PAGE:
Coronavirus (Covid-19) Advice

The following is information and advice on the coronavirus for people with cancer, including: symptoms, your risk if you have cholangiocarcinoma (bile duct cancer) and what you can do.

Update: 24 March, 2020
The Government has now issued more stringent guidance in relation to tackling the Coronavirus (COVID-19) pandemic in the UK.  Please follow the links below for Government information and guidance on self-isolating, social distancing, and protecting those at most risk:   

You can also find Government information to help at this time, including on employment, financial support, school closures and childcare, here:

Update: 18 March, 2020
NHS will contact those considered at high risk.
  For those currently considered at particularly high risk, including those receiving chemotherapy or radiotherapy, the NHS will contact you from Monday 23 March, 2020.  You will then be given specific advice about what to do.

You are asked not contact your GP or healthcare team at this stage – but wait to be contacted. See:

About coronavirus

Coronavirus is a group of viruses that includes cold, flu and more serious respiratory illnesses such as SARS. This disease is a new corona virus, never seen before in humans called Covid-19.

Because this type of coronavirus has not been seen before, we currently lack vaccinations to prevent the disease or a cure. At present, we can only give treatments to manage the symptoms of the disease. Coronavirus has so far mainly affected adults and is more dangerous for older people, those with long term conditions or a compromised immune system.


The most common symptoms of coronavirus include a fever (raised temperature), a new continuous cough, and shortness of breath. For most people the virus is mild, however, some people will develop complications such as pneumonia and a small number of people will become seriously ill.

Am I more at risk if I have cholangiocarcinoma or have had it in the past?

It is too soon to know for certain how much greater the risk of infection is for people living with cholangiocarcinoma or who have had the disease in the past. However, it possible that your risk of coronavirus will be elevated, as will the risk of more severe symptoms.

If you are currently receiving treatment for cholangiocarcinoma such as surgery or chemotherapy, this may weaken your immune system and increase your chances of infection. It may also make it harder for your body to fight disease.

How can I reduce my risk/what can I do?

The best thing to do to reduce your risk of coronavirus is stay at home, and to follow Government,  NHS and public health advice. The Government has now issued the following guidelines which must be adhered to.

  • Stay at home – leave only for essential shopping, medical needs and exercise once a day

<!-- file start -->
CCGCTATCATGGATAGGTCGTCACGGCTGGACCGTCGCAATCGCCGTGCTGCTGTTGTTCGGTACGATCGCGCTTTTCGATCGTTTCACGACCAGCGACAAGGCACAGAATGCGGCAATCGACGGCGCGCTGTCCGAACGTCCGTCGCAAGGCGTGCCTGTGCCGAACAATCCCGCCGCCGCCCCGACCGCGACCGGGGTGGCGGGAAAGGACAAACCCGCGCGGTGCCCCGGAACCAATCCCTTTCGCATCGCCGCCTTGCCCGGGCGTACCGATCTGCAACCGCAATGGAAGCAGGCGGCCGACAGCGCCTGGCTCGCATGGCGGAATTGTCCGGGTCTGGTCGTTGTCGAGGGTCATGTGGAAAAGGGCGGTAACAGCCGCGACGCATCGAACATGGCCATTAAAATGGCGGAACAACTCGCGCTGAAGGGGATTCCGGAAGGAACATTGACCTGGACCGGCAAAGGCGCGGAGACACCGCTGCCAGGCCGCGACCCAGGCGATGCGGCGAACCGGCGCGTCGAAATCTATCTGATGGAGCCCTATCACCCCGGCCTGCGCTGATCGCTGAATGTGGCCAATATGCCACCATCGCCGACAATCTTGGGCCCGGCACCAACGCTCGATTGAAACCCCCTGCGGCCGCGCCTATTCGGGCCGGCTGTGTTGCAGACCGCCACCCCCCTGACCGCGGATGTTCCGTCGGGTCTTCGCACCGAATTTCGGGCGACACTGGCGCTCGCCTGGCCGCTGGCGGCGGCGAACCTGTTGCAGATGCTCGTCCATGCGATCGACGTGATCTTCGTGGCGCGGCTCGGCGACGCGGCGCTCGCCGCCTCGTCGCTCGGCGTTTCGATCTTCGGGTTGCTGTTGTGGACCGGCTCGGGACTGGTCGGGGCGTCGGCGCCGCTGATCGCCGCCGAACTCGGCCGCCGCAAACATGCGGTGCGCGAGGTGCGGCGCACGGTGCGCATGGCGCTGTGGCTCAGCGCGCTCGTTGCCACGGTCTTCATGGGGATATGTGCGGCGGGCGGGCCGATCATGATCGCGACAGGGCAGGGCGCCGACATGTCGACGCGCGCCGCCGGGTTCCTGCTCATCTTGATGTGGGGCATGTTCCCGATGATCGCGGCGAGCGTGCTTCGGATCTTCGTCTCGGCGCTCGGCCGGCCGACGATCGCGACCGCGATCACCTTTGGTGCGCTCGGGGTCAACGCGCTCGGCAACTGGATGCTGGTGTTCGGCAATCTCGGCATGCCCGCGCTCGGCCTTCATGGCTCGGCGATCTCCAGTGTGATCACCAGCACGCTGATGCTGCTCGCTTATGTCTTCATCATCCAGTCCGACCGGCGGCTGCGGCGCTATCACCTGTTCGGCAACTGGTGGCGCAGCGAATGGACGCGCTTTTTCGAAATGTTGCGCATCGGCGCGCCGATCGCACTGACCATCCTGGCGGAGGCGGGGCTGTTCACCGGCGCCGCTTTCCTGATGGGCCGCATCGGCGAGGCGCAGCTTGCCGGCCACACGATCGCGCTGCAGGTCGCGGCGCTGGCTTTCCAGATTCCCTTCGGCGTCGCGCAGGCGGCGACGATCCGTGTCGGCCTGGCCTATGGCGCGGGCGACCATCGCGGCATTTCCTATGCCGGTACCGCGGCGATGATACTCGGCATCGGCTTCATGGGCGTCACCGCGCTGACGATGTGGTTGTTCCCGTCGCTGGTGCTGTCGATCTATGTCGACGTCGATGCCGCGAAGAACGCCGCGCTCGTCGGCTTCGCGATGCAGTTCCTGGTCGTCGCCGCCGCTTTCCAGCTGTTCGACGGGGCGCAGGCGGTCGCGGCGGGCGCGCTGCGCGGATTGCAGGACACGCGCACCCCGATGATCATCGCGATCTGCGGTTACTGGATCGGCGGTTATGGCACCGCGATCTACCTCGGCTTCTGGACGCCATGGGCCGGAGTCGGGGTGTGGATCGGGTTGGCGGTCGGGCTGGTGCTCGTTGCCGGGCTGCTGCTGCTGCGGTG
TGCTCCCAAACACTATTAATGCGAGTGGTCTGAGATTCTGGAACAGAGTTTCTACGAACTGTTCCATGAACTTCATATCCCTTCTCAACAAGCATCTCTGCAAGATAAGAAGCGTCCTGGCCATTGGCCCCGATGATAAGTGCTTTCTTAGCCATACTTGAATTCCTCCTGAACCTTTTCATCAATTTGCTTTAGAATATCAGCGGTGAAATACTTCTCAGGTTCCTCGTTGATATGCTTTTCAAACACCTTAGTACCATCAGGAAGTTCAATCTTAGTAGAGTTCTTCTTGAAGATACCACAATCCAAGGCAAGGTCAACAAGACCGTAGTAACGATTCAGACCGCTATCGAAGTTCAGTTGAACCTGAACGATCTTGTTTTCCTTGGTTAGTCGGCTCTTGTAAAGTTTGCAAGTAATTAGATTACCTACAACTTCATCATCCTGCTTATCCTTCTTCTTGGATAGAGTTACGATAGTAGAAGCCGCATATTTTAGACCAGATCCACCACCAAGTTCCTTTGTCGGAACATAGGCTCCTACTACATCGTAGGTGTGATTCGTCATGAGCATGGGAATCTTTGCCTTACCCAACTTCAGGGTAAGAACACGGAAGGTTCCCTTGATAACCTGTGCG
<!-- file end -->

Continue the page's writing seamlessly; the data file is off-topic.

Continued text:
• Only travel on public transport if you need to
  • Travel to and from work only if absolutely necessary
  • Work from home, if you can
  • Public gatherings of more than two people are banned (excluding those you live with)
  • Don’t visit other people’s house or socialise outside your own home
  • If unwell, isolate yourself and your family

The NHS recommends the following to protect yourself and to minimise the spread of coronavirus:

  • Regularly washing hands with soap and water for at least 20 seconds
  • Use hand sanitiser if soap and water are not available
  • Cover your mouth and nose with a tissue or sleeve (not hands) when you cough or sneeze
  • Put used tissues straight into the bin and wash your hands afterwards
  • Try to avoid close contact with people who are unwell, or have coronavirus symptoms
  • Avoid touching your eyes, nose or mouth
  • Use phone, online services, or apps to contact your GP surgery or other NHS services

Social Distancing
The UK government is advising that people with cancer should be particularly stringent in following social distancing measures.  For guidance on social distancing,  click here

If you think that you might have coronavirus, have been in close contact with someone with the condition or have returned from a country or area that is high risk, it is important to get in touch with your care team for advice, or contact NHS 111, make sure you tell the call handler about your cholangiocarcinoma and explain your concerns.

Will coronavirus affect my cancer treatment?

Clinicians will always do their utmost to prioritise treatment for those most in need and in consultation with patients.

Most hospitals have started to use more telephone consultations as a way of helping people to avoid long waits in clinics and for treatment. You may be called to arrange your treatments in this way, and planned treatments may need to be moved to help with running a smooth service.

Your clinical team are best placed to talk with you about the effect on your treatment and appointments. They will work with you to determine the best course of action in each individual situation. If you have any concerns or questions about your treatment, please speak to your clinical team.



For more advice on coronavirus when you have cancer click here
(This advice was updated 24 March 2020)


For updated information on the coronavirus, please refer to:

Advice on GP online service:
Government information on employment, financial support, school closures and childcare: click here
Advice for the public from the WHO: click here
PHE (Public Heath England) Travel Guidelines: click here

For information on the government’s funeral restrictions during the COVID-19 pandemic, click here

March 2020